“If there was something wrong with my mind, don’t you think I’d be the first to know it?”

I woke up at 2 a.m. thinking about a friend who, like millions of other elders, was forcibly removed from her home and placed in a long-term-care facility.

In the weeks before she was whisked away, I tried to warn her that she was getting forgetful, even delusional, and that if she didn’t move herself out of her two-story apartment with the worrisome stairs in favor of a safer living situation, someone else would likely step in and do it for her.

She looked at me like I was crazy and, with all the authority of her 94 years, flat-out told me, “If there were something wrong with my mind, don’t you think I’d be the first to know it?”

She had no recollection of falling and landing in the hospital for five days. When I went to pick her up, she thought she was checking out of a hotel.

She saw my spending the night at her house as an invasion of her privacy.

The night that it hit her that she had lost control of her bladder and had to wear “diaper pants,” she screamed and asked me to shoot her.

But, by the light of day, the agonizing nighttime scenes were forgotten. She was immaculately groomed, drove herself everywhere, and could carry on the most interesting and astute conversations. Anyone casually stopping by would be impressed by her pleasant apartment, her yoga practice, her ongoing art projects, and her ability to take care of her own daily needs.

Like so many other fiercely independent creative elders whom I’ve assisted over the years, she found the possibility that someone could actually force her out of her home to be unthinkable.

Yet it happened.

Yesterday it was my turn to help my mom with her ADLs (Activities of Daily Living). Were it not for my dad’s presence in the home, and the care of all three of her daughters and her four granddaughters, my 93-year- old mother would require 24-hour care, either at home or in an institution.

A few days ago, in spite of our concerted efforts to keep walkers strategically placed in the front and back of the house, my mom again slipped and fell. My dad, unable to help her get back up, walked over to summon one of the neighbors, who picked up my light weight, skeletal mother and carried her to bed.

My mom’s eyesight and hearing is perfect. She still plays the piano beautifully, with vigor and enthusiasm, and speaks six languages. She catches all my jokes and is quick to poke fun at life. But her memory is slipping day by day. Yesterday she wondered who my parents were.

My dad is losing his eyesight. He can no longer read or write. In his own way, he’s doing a life review, dictating letters and making phone calls to relatives and old acquaintances while he still can. Yesterday he asked me to track down the phone number of a friend he worked with fifty years ago, someone he has not spoken to in many years.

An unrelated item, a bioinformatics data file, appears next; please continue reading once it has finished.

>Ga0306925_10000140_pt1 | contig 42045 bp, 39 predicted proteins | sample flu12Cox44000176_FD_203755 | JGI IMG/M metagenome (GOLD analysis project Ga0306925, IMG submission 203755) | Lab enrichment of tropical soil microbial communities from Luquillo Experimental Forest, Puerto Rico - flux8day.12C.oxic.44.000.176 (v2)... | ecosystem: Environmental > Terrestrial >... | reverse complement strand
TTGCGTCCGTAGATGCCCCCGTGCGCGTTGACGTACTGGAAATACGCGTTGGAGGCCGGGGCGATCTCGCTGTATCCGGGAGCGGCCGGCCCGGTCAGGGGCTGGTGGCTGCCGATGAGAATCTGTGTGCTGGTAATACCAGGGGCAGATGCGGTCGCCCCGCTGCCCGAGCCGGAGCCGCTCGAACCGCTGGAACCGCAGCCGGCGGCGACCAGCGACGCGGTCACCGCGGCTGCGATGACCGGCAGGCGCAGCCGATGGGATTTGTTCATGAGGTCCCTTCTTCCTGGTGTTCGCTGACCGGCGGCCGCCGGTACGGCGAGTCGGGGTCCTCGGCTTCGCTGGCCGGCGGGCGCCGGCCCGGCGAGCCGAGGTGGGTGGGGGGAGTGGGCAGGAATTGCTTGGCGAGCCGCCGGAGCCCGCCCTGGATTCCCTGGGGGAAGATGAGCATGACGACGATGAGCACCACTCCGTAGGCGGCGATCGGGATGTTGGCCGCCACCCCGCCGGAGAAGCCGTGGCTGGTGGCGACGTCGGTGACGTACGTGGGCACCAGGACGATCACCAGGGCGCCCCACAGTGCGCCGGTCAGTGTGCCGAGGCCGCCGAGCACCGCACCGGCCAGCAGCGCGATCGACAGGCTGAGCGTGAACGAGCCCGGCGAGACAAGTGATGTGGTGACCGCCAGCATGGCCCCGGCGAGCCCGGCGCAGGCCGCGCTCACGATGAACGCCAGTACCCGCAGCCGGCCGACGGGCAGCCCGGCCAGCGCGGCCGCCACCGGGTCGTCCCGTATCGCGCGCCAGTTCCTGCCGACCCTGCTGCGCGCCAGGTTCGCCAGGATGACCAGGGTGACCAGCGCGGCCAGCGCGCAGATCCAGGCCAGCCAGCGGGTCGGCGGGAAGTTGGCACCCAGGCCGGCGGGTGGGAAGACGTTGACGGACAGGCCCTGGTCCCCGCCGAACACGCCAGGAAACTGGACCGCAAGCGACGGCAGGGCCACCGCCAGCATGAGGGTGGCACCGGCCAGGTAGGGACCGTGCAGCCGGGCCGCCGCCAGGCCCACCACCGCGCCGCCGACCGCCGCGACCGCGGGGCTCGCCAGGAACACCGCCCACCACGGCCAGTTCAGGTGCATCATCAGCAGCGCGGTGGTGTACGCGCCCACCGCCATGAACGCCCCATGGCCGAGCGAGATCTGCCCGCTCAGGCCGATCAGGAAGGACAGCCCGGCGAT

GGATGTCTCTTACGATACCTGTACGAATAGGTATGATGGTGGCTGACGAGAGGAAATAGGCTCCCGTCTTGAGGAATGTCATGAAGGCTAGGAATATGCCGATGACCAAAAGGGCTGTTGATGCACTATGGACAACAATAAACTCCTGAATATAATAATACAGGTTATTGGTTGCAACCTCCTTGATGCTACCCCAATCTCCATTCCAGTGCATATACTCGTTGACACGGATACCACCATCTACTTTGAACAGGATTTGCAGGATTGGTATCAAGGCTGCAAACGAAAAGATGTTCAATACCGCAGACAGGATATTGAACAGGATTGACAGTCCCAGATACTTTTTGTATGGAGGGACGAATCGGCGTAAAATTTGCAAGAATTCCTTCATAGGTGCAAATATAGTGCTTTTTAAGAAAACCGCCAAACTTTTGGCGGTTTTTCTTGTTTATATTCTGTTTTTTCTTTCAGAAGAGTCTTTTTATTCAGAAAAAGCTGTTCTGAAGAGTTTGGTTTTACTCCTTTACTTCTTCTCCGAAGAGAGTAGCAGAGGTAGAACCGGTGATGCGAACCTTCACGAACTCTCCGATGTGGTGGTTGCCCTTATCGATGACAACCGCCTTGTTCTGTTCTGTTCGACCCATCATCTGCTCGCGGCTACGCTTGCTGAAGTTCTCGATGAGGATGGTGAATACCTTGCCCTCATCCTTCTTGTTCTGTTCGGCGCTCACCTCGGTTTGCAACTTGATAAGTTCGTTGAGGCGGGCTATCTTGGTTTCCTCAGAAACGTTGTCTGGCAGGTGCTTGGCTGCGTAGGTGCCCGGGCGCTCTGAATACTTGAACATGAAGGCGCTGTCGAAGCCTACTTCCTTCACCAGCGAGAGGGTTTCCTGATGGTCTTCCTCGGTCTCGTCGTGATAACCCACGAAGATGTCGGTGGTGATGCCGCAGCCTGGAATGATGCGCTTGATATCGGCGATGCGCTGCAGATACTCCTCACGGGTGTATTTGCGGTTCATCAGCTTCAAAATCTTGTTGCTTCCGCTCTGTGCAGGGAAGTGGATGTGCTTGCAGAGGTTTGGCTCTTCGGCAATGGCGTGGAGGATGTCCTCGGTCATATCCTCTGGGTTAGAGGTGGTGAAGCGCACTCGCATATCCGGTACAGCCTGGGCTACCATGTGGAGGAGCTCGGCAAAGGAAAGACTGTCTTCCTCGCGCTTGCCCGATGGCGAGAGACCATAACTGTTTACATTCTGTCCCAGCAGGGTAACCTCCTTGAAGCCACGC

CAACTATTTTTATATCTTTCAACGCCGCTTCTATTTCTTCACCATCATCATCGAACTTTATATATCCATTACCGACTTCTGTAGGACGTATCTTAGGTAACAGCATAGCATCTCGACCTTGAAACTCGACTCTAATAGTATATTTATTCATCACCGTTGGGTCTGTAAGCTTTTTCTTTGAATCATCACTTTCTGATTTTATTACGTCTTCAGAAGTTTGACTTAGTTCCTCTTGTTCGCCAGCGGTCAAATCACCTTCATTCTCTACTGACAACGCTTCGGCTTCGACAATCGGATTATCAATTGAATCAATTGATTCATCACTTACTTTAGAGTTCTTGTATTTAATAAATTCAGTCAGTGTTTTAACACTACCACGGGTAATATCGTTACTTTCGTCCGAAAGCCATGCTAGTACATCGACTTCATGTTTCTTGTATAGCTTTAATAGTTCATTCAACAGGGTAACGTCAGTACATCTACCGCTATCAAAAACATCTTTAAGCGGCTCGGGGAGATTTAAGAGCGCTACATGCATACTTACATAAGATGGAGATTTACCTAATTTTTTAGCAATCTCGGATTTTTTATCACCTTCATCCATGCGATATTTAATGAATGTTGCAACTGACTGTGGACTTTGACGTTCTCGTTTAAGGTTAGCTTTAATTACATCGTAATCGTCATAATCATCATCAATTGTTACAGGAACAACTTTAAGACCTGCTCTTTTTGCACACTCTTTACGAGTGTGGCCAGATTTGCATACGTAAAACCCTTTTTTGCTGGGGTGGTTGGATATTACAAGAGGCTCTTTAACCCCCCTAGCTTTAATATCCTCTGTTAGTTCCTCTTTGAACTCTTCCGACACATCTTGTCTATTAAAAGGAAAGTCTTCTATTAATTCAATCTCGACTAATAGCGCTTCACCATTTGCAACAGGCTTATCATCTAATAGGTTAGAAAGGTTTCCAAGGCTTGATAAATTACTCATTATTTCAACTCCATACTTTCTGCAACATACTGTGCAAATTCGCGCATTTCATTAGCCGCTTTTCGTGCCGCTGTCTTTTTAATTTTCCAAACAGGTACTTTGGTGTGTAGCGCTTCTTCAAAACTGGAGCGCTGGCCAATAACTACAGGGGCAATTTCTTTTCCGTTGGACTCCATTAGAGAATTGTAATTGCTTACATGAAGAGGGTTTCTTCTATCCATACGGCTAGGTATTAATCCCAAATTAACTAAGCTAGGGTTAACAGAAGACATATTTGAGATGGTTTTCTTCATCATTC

I found the number and dialed it. As luck would have it, the man he was seeking answered the phone.

After identifying himself, my dad didn’t mince words but cut right to the chase. “I’m about to die, and I want to set the record straight.” He then launched into a story concerning an incident that happened at work that evidently had been smoldering on his conscience for all those years.

Much to my dad’s astonishment, the former colleague on the other end of the line claimed to have no recollection of what he was talking about. Undaunted, my dad described several more times what, in his mind, had taken place so long ago, and told his friend why, now that he’s about to die, he was making it his final mission to correct this mistake.

From my perspective as I overheard the conversation, it was nothing that a man in his final days needed to worry about. No criminal activity had taken place. But in my dad’s mind it was “important to set the record straight.”

From what I gathered, his friend still maintained that he didn’t remember the incident, which confounded my dad to no end.

“But you were there. Surely you remember!”

After more bantering back and forth, whatever this colleague said on the other end of the line seemed to be easing my dad’s mind. Toward the end of the conversation, he was laughing and enjoying the camaraderie of reconnecting with a friend from the past. But right after they hung up he turned to me and said, “Suzan, can you imagine such a thing! He was there, he gave the orders, but he doesn’t remember anything about it!”

“There’s one thing I want you to know, Suzan,” he went on, as if for the first time. “I believe in the day of judgement. One day you will stand alone in front of your maker. When I stand before my maker, I want to have a clean slate . . . Every day I commune with my heavenly father . . . ”

I’m happy for my dad that he has found peace.

On page 17 of the book “Veteran’s Stories of Ventura County,” there are two photographs of my Dutch Indonesian father as a teenager newly inducted in the Royal Dutch Navy. These photos were taken before he was a prisoner of war and saw the atomic bomb annihilate Nagasaki. In these two photos, his face looks just like mine when I was his age. He’s happy-go-lucky, smiling with youthful optimism, unaware of the horrors to come.

I respect how the God of his faith has helped him to bear the shock of war and burden of life. In my youth we argued . . . now I understand.

As for me, the longer I live, the more I see that the human mind is capable of inventing the most astonishing beliefs. And we all tend to assume, just like my elderly friend: “If there was something wrong with my mind, don’t you think I’d be the first to know it?” — in Ojai, CA.

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